Ōtātara Pā Historic Reserve
At 33 hectares the Ōtātara Pā site – which is in fact comprised of two isolated settlements – is one of the most noteworthy and biggest historical locations in New Zealand. Ōtātara has an amazing view of opulent kumara gardens, fishing, fowling and flax and raupō resources in the swamplands and the then open and crossable Tūtaekurī River. This made it a privileged location for settlement. Otatara Pa Historic Reserve covers one of the most protective settlement complexes in New Zealand. It is one of the earliest Maori pa sites in the Hawke’s Bay area.
On June 27, 1860, Major Thomas Nelson, ordered the attack of the Puketakauere Pā. Accurate musket and shotgun fire from the rifle ditches and trenches of the Maori defenders ambushed the men of the Grenadier and Light companies of the 40th Regiment even before reinforcements arrived. This is considered as one of the significant moments in the First Taranaki War.
This area of the Waikato was where a decisive battle of the New Zealand Wars was played out. The Waikato War of 1863-64 was the most severe and demanding of Queen Victoria’s war in New Zealand. The King Movement or the Kingites lost 47 men which were more than the British loss, but their biggest loss was the 180 captured. Bloody Rangiriri’ was the key battle in the Waikato invasion. It threw open the river basin to imperial troops, but at a huge cost. The British suffered more casualties than in any other conflict in the New Zealand Wars. Rangiriri Pā was made up of severe ramparts, ingenious escape routes, and camouflaged rifle pits. But its warriors were outnumbered nearly three to one. Today you can walk the remaining earthworks and picture the Māori defenders firing muskets loaded by women who fought and died with their men.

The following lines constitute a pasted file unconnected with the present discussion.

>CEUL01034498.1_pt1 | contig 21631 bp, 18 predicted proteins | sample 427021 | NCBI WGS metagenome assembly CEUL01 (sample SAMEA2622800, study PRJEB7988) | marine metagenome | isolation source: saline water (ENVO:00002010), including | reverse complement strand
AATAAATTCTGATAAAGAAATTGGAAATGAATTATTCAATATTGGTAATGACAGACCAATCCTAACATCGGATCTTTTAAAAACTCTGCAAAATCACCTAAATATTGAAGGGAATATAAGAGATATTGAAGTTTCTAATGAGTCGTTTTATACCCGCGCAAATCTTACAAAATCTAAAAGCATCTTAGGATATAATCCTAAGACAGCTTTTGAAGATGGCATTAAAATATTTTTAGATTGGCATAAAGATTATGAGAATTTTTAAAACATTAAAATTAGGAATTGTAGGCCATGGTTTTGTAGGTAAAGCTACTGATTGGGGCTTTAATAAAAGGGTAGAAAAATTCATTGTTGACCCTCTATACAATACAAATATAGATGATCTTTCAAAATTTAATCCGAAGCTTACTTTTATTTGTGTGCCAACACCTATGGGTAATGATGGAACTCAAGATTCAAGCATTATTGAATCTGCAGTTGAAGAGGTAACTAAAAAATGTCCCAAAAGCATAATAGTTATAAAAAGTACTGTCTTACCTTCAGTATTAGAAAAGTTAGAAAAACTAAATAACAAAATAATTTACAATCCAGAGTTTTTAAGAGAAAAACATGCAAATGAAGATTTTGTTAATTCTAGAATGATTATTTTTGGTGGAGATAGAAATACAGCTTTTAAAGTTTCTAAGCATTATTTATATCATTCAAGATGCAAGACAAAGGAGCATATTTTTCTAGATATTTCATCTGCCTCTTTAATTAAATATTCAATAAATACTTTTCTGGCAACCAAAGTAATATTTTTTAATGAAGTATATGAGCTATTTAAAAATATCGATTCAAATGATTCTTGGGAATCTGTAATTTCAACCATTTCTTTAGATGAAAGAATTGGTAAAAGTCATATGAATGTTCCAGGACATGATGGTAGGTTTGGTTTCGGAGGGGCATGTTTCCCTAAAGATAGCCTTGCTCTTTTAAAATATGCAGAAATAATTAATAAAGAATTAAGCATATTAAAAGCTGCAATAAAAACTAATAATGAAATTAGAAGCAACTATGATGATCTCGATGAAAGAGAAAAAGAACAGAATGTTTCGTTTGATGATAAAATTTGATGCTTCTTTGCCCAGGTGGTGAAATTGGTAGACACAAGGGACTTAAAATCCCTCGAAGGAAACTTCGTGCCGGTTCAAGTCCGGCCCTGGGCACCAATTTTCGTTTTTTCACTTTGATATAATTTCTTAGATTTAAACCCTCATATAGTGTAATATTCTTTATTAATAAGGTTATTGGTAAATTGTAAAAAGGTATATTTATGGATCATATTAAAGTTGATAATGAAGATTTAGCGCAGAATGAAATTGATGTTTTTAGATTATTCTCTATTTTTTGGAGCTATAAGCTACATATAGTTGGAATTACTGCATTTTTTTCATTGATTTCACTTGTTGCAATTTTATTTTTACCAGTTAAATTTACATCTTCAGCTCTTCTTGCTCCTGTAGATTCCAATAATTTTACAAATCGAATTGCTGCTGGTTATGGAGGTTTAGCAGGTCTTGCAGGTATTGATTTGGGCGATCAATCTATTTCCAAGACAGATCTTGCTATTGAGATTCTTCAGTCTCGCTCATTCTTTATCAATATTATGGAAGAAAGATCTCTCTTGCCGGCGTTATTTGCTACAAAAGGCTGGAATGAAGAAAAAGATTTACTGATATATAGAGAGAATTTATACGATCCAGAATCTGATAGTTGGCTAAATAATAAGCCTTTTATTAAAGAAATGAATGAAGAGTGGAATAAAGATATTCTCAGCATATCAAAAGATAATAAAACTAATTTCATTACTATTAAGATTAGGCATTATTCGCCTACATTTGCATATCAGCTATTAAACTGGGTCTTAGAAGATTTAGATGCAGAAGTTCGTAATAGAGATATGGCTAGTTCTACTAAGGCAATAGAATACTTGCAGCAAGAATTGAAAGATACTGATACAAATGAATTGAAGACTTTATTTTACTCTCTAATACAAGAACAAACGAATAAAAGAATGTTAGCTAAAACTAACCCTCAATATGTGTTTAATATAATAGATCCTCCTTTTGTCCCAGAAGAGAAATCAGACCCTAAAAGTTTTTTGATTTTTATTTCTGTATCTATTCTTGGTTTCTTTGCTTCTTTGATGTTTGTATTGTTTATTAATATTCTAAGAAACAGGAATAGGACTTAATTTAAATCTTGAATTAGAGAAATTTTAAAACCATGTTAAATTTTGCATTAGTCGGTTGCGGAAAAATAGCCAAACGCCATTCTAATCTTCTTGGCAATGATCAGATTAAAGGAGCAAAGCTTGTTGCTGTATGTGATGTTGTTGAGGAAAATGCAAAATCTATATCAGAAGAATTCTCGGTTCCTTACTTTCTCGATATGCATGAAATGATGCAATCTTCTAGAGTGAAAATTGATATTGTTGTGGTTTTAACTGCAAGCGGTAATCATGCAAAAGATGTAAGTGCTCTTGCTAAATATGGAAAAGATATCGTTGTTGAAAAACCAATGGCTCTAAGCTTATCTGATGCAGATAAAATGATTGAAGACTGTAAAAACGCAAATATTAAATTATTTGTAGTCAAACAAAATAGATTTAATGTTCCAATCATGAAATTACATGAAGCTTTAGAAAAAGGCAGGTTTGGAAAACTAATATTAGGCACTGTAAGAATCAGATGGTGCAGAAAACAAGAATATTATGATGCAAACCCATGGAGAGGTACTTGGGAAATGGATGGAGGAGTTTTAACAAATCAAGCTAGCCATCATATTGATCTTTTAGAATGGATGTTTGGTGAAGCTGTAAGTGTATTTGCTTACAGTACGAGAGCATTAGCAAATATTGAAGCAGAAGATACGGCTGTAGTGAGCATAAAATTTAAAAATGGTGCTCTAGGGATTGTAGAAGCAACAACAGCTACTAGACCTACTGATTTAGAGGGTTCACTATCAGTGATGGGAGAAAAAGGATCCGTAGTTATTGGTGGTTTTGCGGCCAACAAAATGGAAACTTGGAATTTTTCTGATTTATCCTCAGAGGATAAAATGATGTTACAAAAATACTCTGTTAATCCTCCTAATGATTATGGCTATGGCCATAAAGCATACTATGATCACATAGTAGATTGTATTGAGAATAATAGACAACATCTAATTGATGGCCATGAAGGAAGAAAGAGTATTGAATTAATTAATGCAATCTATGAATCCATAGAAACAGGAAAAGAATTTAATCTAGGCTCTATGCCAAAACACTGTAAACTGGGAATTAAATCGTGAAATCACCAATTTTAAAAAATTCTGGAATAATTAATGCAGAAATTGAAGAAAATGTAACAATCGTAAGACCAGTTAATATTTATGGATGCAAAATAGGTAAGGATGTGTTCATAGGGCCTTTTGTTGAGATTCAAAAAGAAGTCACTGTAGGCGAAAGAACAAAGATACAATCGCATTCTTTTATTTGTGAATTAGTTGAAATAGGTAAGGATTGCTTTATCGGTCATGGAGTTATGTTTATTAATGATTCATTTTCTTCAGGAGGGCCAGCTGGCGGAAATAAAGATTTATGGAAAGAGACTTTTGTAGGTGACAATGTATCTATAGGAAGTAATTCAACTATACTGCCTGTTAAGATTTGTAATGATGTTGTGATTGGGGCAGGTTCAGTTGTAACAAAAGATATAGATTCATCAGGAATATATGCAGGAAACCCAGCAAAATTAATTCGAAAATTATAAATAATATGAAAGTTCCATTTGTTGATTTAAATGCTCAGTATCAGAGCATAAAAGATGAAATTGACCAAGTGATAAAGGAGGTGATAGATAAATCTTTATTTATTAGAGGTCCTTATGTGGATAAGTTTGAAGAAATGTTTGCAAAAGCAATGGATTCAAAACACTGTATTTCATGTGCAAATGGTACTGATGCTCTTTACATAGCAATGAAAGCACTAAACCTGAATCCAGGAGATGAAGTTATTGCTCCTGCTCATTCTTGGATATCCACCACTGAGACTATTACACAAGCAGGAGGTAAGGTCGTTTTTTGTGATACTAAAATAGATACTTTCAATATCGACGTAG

Waitangi Treaty Grounds
The Waitangi Treaty Grounds was where the first accord between the British Crown and Maori chiefs was signed in 1840. The document, known as the Treaty of Waitangi, has its disputes because of its conflicting descriptions but it is still an important part in society today. Signed on the 6th of February, 1840, the Treaty of Waitangi is the founding document of New Zealand. It gained British rule over New Zealand. Two versions in English and Maori were presented and over 540 Maori chiefs signed the documents.
Kororipo Heritage Park
It is a place where Maori and Europeans existed alongside. The Kororipo Heritage Park incorporates the Kerikeri Basin, the Stone Store, Kemp House, Kororipo Pā, and Rewa’s Village. The pā was a strategic site for northern Māori, culminating as the fortress and headquarters of famed and feared Māori chief Hongi Heke. Nobody travelled pass Kororipo Pā without an approved permit.
The largest signing of the Treaty of Waitangi in the country took place here, after extensive discussions and negotiations with over 70 chiefs giving their approval before 3,000 people. This event reminisced each year on 12 February with festivities. Māngungu was set up on the shore of the Hokianga Harbour in 1828 as a Wesleyan Mission station.